1. Effect of variable annual precipitation and nutrient input on nitrogen and phosphorus transport from two Midwestern agricultural watersheds

    Kalkhoff, Stephen J.; Hubbard, Laura E.; Tomer, Mark D.; James, D.E.


    Precipitation patterns and nutrient inputs affect transport of nitrate (NO3-N) and phosphorus (TP) from Midwest watersheds. Nutrient concentrations and yields from two subsurface-drained watersheds, the Little Cobb River (LCR) in southern Minnesota and the South Fork Iowa River (SFIR) in northern Iowa, were evaluated during 1996–2007 to document relative differences in timings and amounts of nutrients transported. Both watersheds are located in the prairie pothole region, but the SFIR exhibits a longer growing season and more livestock production. The SFIR yielded significantly more NO3-N than the LCR watershed (31.2 versus 21.3 kg NO3-N ha− 1 y− 1). The SFIR watershed also yielded more TP than the LCR watershed (1.13 versus 0.51 kg TP ha− 1 yr− 1), despite greater TP concentrations in the LCR. About 65% of NO3-N and 50% of TP loads were transported during April–June, and < 20% of the annual loads were transported later in the growing season from July–September. Monthly NO3-N and TP loads peaked in April from the LCR but peaked in June from the SFIR; this difference was attributed to greater snowmelt runoff in the LCR. The annual NO3-N yield increased with increasing annual runoff at a similar rate in both watersheds, but the LCR watershed yielded less annual NO3-N than the SFIR for a similar annual runoff. These two watersheds are within 150 km of one another and have similar dominant agricultural systems, but differences in climate and cropping inputs affected amounts and timing of nutrient transport.

  2. Possible Scenarios of Impacts of Climatic Change on Potential Evapotranspiration in the Watershed of the Conchos River, Mexico

    Raynal-Villasenor, J. A.; Rodriguez-Pineda, J. A.


    The watershed of the Conchos River is the main watershed of the state of Chihuahua, Mexico, and it is the main source of water of the watershed of the Grande river downstream El Paso, Texas. Such part of the watershed of the Grande River is also the border between Mexico and the United States of America, from El Paso-Ciudad Juarez up to Brownsville-Matamoros. It is very important for the state of Chihuahua and Mexico as a whole, to construct possible scenarios of the effects of the global climatic change in the potential evapotranspiration in such watershed and to construct likely scenarios which results will help to define an integrated watershed management to mitigate those global climate change impacts. The results of a recent study sponsored by the alliance between WWF-Fundacion Gonzalo Rio Arronte, are presented in the paper. The study was conducted to construct possible scenarios on the effects of the global climatic change on the potential evapotranspiration in the watershed of the Conchos River in Mexico. Three watershed characteristic meteorological stations were selected to conduct such study. The predictions of change of the surface air temperature and the change of the rainfall produced by the global climatic change, by the end of the XXI Century, were those published by the Hadley Center. The results show that air temperature increment of one degree centigrade increases evapotranspiration values between 3 and 3.5% with respect current values. As a consequence moisture deficiency increases from 9% to 40%. With an air temperature increment of three degrees centigrades, the potential evapotranspiration increases between 8.8% and 10% increasing moisture deficiency from 27.5% up to 116%. The expected rainfall increment values show a negligible contribution for the potential evapotranspiration reduction in the Rio Conchos watershed. These results conclude that immediate actions need to be taken to mitigate climate change impacts all along the watershed.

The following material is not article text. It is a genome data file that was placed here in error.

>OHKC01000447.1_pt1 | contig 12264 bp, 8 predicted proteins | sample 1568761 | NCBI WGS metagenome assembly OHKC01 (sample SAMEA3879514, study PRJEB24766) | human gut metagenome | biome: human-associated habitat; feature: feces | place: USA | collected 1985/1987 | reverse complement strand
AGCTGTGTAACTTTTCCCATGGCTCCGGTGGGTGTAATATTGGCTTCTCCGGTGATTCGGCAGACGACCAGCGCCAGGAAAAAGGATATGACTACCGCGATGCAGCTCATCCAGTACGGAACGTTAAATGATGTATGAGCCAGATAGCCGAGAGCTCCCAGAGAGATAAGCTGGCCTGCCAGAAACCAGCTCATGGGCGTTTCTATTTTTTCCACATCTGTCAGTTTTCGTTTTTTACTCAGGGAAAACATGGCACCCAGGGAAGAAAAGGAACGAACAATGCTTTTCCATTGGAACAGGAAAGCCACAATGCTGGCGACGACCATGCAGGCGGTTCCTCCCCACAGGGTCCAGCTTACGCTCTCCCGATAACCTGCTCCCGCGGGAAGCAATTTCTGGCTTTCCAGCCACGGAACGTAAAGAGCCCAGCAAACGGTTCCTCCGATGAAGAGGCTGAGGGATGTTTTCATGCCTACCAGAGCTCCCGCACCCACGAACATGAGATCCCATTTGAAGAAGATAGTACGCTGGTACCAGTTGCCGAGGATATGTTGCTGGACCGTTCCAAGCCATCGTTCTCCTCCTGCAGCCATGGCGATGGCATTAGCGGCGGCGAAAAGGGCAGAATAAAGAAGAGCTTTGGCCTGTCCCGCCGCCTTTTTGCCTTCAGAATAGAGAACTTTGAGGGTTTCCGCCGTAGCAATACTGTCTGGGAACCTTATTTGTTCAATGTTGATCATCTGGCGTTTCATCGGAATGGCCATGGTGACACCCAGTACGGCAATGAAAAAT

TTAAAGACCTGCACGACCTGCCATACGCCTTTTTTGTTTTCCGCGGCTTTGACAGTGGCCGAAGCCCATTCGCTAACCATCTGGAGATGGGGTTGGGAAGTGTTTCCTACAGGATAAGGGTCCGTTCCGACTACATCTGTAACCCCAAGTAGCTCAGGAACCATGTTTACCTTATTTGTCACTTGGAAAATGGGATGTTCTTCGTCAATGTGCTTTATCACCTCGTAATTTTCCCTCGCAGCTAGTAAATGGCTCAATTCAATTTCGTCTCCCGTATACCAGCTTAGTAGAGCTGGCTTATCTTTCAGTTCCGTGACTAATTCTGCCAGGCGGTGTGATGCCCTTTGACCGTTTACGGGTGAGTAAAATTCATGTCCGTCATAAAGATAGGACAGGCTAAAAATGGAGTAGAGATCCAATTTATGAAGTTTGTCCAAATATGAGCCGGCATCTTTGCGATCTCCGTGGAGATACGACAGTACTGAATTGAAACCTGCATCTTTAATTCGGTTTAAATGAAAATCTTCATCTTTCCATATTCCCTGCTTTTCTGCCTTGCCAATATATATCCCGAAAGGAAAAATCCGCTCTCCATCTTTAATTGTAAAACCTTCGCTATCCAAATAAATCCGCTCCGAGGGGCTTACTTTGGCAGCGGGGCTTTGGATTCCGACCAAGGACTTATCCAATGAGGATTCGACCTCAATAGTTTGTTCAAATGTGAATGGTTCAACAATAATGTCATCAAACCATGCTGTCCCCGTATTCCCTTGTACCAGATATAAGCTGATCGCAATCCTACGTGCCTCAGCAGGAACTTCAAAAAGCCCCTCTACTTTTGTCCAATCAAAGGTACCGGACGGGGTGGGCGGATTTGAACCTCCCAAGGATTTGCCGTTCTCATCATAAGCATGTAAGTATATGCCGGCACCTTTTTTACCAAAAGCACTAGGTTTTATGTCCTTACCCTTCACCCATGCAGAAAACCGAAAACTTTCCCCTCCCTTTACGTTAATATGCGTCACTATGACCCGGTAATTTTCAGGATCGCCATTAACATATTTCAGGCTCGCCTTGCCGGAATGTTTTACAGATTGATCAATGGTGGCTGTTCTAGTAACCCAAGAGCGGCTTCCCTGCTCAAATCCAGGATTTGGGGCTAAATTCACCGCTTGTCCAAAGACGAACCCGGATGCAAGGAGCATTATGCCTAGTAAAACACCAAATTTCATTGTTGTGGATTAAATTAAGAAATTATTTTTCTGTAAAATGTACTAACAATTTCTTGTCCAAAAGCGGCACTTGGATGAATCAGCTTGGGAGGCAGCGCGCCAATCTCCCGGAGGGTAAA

3. Modeling nutrient retention at the watershed scale: Does small stream research apply to the whole river network?

    Aguilera, Rosana; Marcé, Rafael; Sabater, Sergi


    are conveyed from terrestrial and upstream sources through drainage networks. Streams and rivers contribute to regulate the material exported downstream by means of transformation, storage, and removal of nutrients. It has been recently suggested that the efficiency of process rates relative to available nutrient concentration in streams eventually declines, following an efficiency loss (EL) dynamics. However, most of these predictions are based at the reach scale in pristine streams, failing to describe the role of entire river networks. Models provide the means to study nutrient cycling from the stream network perspective via upscaling to the watershed the key mechanisms occurring at the reach scale. We applied a hybrid process-based and statistical model (SPARROW, Spatially Referenced Regression on Watershed Attributes) as a heuristic approach to describe in-stream nutrient processes in a highly impaired, high stream order watershed (the Llobregat River Basin, NE Spain). The in-stream decay specifications of the model were modified to include a partial saturation effect in uptake efficiency (expressed as a power law) and better capture biological nutrient retention in river systems under high anthropogenic stress. The stream decay coefficients were statistically significant in both nitrate and phosphate models, indicating the potential role of in-stream processing in limiting nutrient export. However, the EL concept did not reliably describe the patterns of nutrient uptake efficiency for the concentration gradient and streamflow values found in the Llobregat River basin, posing in doubt its complete applicability to explain nutrient retention processes in stream networks comprising highly impaired rivers.